One of China’s biggest P2P lenders quits ahead of clampdown

Hongling Capital to wind up business ahead of tightening of rules for $120bn industry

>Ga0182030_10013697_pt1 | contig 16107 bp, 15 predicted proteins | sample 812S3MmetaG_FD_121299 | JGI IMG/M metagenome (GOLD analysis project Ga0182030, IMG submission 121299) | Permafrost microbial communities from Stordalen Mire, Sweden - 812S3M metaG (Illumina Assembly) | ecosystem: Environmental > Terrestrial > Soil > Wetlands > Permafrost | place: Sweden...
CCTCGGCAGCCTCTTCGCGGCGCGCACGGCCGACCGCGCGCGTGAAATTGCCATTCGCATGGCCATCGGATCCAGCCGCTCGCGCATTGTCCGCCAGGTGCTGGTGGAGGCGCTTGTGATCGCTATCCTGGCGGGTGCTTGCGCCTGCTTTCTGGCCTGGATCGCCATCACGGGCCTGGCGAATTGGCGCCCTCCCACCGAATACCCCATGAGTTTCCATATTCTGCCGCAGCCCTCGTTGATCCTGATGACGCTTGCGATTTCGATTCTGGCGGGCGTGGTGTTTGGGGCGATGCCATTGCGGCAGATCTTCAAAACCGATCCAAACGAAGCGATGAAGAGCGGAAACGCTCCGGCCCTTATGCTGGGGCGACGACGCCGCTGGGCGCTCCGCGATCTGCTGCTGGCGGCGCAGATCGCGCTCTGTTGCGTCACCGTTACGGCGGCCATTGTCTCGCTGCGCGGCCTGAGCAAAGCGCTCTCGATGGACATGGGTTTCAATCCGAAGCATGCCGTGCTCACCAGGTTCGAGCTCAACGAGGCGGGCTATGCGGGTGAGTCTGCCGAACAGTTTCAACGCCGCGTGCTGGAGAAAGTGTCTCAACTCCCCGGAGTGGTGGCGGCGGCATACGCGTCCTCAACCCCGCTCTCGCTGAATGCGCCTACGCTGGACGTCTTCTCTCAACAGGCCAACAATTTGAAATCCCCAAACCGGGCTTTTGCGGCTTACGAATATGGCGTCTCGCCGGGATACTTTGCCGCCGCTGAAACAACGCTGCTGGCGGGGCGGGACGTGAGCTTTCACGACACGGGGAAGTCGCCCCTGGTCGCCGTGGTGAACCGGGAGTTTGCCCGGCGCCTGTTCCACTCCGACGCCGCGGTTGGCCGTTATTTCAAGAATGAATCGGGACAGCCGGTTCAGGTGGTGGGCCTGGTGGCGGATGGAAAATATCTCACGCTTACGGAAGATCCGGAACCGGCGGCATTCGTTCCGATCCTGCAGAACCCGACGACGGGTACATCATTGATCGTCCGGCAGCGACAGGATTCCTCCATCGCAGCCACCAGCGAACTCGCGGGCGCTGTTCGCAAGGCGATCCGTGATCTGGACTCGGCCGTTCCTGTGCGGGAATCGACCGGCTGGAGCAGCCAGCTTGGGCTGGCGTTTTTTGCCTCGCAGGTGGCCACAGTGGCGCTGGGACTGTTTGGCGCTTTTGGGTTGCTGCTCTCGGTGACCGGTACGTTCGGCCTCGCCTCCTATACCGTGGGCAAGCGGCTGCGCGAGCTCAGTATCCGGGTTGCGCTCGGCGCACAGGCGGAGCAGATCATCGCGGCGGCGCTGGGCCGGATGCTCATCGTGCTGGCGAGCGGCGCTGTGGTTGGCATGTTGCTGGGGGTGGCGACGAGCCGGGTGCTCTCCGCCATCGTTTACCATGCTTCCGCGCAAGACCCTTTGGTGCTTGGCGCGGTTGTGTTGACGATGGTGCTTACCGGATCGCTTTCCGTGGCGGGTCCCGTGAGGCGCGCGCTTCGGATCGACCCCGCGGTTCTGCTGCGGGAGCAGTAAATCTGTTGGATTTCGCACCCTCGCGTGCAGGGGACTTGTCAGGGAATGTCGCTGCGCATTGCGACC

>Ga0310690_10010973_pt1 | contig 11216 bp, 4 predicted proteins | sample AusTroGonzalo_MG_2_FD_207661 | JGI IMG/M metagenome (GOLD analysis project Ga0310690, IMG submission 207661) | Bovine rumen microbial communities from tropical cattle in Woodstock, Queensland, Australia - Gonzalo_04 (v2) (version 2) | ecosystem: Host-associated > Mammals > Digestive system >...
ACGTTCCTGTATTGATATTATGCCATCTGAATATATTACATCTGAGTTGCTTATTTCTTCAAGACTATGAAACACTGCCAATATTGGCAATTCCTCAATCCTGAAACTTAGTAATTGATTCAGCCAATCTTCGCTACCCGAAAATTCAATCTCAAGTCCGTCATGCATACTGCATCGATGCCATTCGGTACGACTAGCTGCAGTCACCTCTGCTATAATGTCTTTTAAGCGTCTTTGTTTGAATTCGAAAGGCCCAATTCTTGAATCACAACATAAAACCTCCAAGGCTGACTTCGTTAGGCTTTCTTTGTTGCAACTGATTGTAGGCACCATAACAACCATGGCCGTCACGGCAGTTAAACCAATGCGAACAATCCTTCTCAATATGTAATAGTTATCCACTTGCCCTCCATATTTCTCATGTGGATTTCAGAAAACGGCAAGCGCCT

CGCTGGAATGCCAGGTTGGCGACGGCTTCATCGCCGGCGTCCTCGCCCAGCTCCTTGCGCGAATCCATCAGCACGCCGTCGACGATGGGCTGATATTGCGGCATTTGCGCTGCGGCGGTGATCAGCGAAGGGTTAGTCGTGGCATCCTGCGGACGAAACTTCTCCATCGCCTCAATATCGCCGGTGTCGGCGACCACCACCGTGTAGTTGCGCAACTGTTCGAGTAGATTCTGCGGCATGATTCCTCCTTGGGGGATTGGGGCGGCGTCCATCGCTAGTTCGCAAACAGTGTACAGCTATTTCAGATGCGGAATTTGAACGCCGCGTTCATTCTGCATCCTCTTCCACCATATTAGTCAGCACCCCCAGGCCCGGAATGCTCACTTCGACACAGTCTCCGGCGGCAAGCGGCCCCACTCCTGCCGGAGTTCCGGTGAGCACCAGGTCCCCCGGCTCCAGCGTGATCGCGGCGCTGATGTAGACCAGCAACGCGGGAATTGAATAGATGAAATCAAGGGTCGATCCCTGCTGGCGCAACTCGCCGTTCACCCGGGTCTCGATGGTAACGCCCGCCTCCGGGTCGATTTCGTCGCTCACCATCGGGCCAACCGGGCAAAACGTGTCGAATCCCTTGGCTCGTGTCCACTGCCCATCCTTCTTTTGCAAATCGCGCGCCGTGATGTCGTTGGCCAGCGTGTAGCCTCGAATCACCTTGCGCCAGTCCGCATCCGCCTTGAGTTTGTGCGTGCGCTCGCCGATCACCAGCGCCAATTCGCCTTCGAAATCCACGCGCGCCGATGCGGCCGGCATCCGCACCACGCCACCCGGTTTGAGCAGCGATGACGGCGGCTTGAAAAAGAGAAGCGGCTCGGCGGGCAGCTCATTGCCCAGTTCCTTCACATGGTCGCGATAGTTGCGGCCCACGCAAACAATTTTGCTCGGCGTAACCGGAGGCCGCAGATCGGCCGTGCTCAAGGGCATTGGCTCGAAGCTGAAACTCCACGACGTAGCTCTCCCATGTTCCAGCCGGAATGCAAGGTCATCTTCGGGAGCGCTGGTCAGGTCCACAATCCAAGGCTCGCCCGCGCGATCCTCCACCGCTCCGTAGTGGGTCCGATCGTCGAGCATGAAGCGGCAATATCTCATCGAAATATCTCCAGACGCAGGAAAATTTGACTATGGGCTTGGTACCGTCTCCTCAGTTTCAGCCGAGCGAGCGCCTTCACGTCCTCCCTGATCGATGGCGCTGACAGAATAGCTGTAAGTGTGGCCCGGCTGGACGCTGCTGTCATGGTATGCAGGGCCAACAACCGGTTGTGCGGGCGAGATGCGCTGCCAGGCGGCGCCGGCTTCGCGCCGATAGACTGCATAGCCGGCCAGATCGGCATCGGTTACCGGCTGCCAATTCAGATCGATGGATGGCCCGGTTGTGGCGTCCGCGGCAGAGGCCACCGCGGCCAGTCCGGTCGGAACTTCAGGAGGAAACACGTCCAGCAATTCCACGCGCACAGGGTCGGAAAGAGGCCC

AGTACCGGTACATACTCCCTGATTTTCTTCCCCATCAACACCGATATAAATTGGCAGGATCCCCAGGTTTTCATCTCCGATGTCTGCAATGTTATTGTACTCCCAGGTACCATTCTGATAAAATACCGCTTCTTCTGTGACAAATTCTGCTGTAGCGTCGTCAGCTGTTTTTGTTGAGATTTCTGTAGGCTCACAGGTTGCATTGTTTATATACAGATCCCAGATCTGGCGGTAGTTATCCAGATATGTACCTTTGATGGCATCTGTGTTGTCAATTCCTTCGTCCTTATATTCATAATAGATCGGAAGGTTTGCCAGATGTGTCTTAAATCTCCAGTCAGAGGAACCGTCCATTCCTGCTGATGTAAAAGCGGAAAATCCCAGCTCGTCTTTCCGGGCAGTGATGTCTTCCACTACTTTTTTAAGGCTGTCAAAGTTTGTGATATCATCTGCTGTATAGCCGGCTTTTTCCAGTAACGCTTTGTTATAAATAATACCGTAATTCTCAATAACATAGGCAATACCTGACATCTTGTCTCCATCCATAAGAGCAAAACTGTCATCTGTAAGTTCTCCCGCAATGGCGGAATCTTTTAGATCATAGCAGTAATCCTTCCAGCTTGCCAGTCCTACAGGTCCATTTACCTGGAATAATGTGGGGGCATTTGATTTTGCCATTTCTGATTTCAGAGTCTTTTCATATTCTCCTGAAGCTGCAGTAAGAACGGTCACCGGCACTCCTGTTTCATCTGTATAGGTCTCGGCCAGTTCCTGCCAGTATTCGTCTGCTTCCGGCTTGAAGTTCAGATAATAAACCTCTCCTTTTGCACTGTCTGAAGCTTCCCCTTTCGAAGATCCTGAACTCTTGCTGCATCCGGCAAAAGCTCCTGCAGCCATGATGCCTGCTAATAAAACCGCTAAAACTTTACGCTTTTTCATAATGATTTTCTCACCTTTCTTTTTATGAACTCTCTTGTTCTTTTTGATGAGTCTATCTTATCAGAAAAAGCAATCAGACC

China’s pending regulatory crackdown on the $120bn peer-to-peer lending industry has claimed its first scalp before it has even begun, with one of the biggest players saying it will wind up its business in an industry full of bad loans and no profits. P2P lending, in which borrowers are matched with investors via online platforms, has mushroomed in the past five years, with China boasting more than 2,100 such platforms, but so too have scandals. Last year was marked by multibillion-dollar scams in China and a governance scandal that rocked New York-listed LendingClub. Beijing this month said it would delay regulations that will bar online lenders from guaranteeing principal or interest on loans they facilitate, cap the size of loans at Rmb1m for individuals and Rmb5m for companies, and force lenders to use custodian banks — a requirement only a fraction of the industry has met so far. Imposition of the new rules has been delayed from next month until June next year to give companies more time to comply. But Hongling Capital has already thrown in the towel, with founder and chairman Zhou Shiping last week admitting that “P2P lending is not what we are good at, neither is it something we see potential in. This [P2P lending] business of ours would always be cleared out eventually — it’s only a matter of time.” Hongling, which has Rmb17.6bn ($2.6bn) in loans, plans to wind down its eight-year online lending business by the end of 2020. “Hongling’s long-established business model targeting high-value borrowings has become increasingly incompatible with regulatory expectations,” said Cao Lei, director of the China E-Commerce Research Centre.